We’re calling for contributions for our Autumn 2021 edition of Green Agenda: on security and insecurity in politics and policy. Submit your short pitch to contribute to the debate on sustainability, social justice, peace and nonviolence, and democracy.
The notion of security has been used and abused across almost every area of political debate and policy in Australia. Successive governments have used it to justify: the unilateral, undebated deployment of Australian troops to Afghanistan, Iraq and Syria; the suspension of human rights law, including the suspension of citizenships, the rule of law, and the rights of Australians stranded overseas; closing our borders to those most in need, and turning those in the most desperate situations back to situations in which their lives are at risk; locking up children, inside and outside our shores; ever encroaching invasions into privacy online; the export of uranium from Aboriginal land, proposed development of nuclear power; spending billions on nuclear submarines and military planes.
The Covid-19 pandemic offered a new opportunity for both the Federal and State governments to translate this rhetoric and action into public health. Instead of providing masks, safe places to isolate, and the care required to address needs of communities, governments at all levels have used the public health crisis to expand the hard security ideals of the carceral state, handing more power to police, punishing already marginalised communities further with fines, and hardening our already concrete border, even, this time, to Australian citizens.
Such a conception of security sees force, coercion and threat as the only means of control and of achieving policy and political outcomes. It hands power to police and militaries, without considering the myriad ways in which these powers are used to create insecurity for Aboriginal and Torres Strait Islanders, for trans people, for people with disabilities, for asylum seekers, for those without homes, for our neighbours in the Pacific, for women – the list goes on. It’s narrowed focus overlooks threats to security like climate change, failing to see the ways that its reality threatens our lives. It overlooks the threat of the patriarchy, and the insecurity for women that this creates in institutions all over the country. It overlooks the threat of racism, and how oppression destroys trust in one another, and makes us less safe.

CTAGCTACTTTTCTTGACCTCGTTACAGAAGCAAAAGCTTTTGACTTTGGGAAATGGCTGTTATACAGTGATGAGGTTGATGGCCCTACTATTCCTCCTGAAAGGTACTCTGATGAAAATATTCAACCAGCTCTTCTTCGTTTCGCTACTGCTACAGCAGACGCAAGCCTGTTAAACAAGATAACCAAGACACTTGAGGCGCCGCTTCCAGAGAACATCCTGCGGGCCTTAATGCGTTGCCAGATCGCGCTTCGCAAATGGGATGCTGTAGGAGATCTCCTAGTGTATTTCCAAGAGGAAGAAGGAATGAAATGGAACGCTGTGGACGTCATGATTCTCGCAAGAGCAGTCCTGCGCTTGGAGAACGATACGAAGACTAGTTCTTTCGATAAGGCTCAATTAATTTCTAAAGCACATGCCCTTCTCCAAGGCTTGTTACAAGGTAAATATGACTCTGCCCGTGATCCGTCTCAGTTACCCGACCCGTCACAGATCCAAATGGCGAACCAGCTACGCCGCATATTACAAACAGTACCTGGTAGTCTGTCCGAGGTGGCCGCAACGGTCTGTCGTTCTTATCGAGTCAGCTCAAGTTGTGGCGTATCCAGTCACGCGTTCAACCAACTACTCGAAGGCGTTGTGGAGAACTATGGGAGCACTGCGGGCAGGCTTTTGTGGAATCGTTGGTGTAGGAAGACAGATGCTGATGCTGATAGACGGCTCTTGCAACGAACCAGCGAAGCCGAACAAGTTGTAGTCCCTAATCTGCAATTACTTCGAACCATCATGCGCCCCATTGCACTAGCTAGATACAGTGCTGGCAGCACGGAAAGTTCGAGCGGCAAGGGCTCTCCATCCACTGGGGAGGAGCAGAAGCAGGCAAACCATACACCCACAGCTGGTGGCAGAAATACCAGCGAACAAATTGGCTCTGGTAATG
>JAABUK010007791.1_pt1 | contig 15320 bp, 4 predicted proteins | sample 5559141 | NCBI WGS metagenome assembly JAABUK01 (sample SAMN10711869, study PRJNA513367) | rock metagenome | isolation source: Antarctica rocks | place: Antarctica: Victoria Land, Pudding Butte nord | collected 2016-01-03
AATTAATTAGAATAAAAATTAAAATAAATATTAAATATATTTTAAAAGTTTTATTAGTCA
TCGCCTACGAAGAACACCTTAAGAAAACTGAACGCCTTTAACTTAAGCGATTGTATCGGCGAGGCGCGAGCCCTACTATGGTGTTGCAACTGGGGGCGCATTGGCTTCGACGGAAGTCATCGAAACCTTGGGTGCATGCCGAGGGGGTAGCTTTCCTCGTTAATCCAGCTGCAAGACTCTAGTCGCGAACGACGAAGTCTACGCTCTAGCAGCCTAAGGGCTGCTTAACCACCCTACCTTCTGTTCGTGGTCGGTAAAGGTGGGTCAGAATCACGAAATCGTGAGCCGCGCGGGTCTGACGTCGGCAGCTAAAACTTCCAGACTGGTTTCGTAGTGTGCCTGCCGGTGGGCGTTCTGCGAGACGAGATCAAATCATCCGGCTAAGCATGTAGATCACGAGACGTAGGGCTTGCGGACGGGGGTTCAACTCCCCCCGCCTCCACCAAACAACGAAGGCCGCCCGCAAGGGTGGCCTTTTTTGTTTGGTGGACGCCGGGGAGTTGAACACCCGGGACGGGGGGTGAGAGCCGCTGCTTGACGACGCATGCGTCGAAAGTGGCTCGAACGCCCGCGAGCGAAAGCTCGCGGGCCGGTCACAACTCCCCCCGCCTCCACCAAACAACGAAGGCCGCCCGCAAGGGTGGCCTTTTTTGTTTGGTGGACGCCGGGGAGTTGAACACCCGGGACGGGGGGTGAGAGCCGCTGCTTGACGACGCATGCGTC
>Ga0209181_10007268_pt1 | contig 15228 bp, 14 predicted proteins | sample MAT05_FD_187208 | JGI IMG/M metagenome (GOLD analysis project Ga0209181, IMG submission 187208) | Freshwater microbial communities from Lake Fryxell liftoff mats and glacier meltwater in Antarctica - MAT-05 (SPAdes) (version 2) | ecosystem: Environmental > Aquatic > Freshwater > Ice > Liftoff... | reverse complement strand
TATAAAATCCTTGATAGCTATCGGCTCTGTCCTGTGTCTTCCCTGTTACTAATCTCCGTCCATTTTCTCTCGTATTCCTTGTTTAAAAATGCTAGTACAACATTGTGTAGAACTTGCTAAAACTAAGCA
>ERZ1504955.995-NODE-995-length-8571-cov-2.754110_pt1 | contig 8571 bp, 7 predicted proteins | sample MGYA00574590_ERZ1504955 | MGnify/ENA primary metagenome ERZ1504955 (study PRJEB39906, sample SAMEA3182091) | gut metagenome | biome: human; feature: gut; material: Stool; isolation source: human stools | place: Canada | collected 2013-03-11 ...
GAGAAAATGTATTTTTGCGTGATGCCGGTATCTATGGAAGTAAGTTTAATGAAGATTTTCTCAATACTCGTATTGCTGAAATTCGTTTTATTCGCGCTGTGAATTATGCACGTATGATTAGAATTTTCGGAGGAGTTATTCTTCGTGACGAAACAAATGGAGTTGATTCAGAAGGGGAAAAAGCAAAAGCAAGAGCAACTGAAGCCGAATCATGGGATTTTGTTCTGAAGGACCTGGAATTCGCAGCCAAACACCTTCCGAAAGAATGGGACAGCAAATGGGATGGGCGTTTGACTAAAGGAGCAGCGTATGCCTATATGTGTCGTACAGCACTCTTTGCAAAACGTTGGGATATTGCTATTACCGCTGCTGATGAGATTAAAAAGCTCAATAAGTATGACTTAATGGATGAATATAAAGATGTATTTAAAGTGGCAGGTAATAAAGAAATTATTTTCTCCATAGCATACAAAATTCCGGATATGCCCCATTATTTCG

In the Autumn 2021 edition, we’re asking how we can and must reconceive security and insecurity, and what political and policy opportunities can open when we shift away from the carceral frame of reference so common to Australian politics.
What would it look like to create security in Australia that upholds rights, that is feminist, that is relational? What does this look like on a personal level: in relationships, on our dinner tables, in how we are housed? What would it mean to reconceive “national security” – used to justify so much atrocity and silence – as something that actually results in more safety for individuals, for the region, and internationally? What are the practices, methods, policies that we need to work with and toward to get us closer to this vision?
We’d love to receive proposals from a range of policy and practice areas: protecting and sustaining the environment, inequality, housing, food and consumption, data and technology, green campaigning strategies, the future of work, rebuilding a just economy, a decolonised future – please get in touch with your ideas.
Submitting a pitch – deadline 11 April 2021
We welcome contributions from everyone. Contributions from young people, First Nations people, women, members of the LGBTIQA+ community, and people from within the Asia-Pacific region are especially encouraged. You are also welcome to submit a co-authored piece.
We are looking for short opinion pieces, policy, politics and practice reflections, and are also open to photo essays or other creative pieces.
To submit a pitch summarising your piece or idea, of no more than 200 words, fill in our Contributions Form. Please include “Autumn Edition 2021 Pitch” at the start of your brief. Final written pieces need to be a minimum of 1000 words (1000-2500 words is ideal) or of equivalent contribution if in another medium.
We also ask those with successful submissions to participate in a one hour webinar with Green Agenda.
We are pleased to able to compensate authors for their pieces. Commissioned authors will be paid $200 for their piece.
The deadline for abstracts is 15 May 2020, with approximately four weeks from commission agreement to submit.